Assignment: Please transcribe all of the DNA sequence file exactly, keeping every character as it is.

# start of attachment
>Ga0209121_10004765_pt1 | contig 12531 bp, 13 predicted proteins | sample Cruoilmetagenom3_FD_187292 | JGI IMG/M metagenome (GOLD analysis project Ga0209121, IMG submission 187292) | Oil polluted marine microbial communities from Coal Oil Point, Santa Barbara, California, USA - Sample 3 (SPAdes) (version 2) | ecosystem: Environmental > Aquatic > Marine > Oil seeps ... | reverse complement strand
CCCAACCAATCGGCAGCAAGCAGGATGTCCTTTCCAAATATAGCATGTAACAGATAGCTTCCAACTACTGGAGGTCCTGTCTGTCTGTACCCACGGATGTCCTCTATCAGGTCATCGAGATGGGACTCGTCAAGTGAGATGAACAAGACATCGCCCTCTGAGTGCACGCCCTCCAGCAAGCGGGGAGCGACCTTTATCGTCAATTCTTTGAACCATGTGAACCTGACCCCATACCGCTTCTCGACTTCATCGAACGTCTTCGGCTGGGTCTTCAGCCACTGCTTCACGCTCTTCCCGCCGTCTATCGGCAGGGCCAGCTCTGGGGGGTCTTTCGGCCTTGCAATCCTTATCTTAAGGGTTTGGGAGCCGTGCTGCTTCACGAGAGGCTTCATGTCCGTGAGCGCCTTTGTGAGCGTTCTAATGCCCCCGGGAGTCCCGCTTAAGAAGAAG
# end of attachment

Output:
>Ga0209121_10004765_pt1 | contig 12531 bp, 13 predicted proteins | sample Cruoilmetagenom3_FD_187292 | JGI IMG/M metagenome (GOLD analysis project Ga0209121, IMG submission 187292) | Oil polluted marine microbial communities from Coal Oil Point, Santa Barbara, California, USA - Sample 3 (SPAdes) (version 2) | ecosystem: Environmental > Aquatic > Marine > Oil seeps ... | reverse complement strand
CCCAACCAATCGGCAGCAAGCAGGATGTCCTTTCCAAATATAGCATGTAACAGATAGCTTCCAACTACTGGAGGTCCTGTCTGTCTGTACCCACGGATGTCCTCTATCAGGTCATCGAGATGGGACTCGTCAAGTGAGATGAACAAGACATCGCCCTCTGAGTGCACGCCCTCCAGCAAGCGGGGAGCGACCTTTATCGTCAATTCTTTGAACCATGTGAACCTGACCCCATACCGCTTCTCGACTTCATCGAACGTCTTCGGCTGGGTCTTCAGCCACTGCTTCACGCTCTTCCCGCCGTCTATCGGCAGGGCCAGCTCTGGGGGGTCTTTCGGCCTTGCAATCCTTATCTTAAGGGTTTGGGAGCCGTGCTGCTTCACGAGAGGCTTCATGTCCGTGAGCGCCTTTGTGAGCGTTCTAATGCCCCCGGGAGTCCCGCTTAAGAAGAAG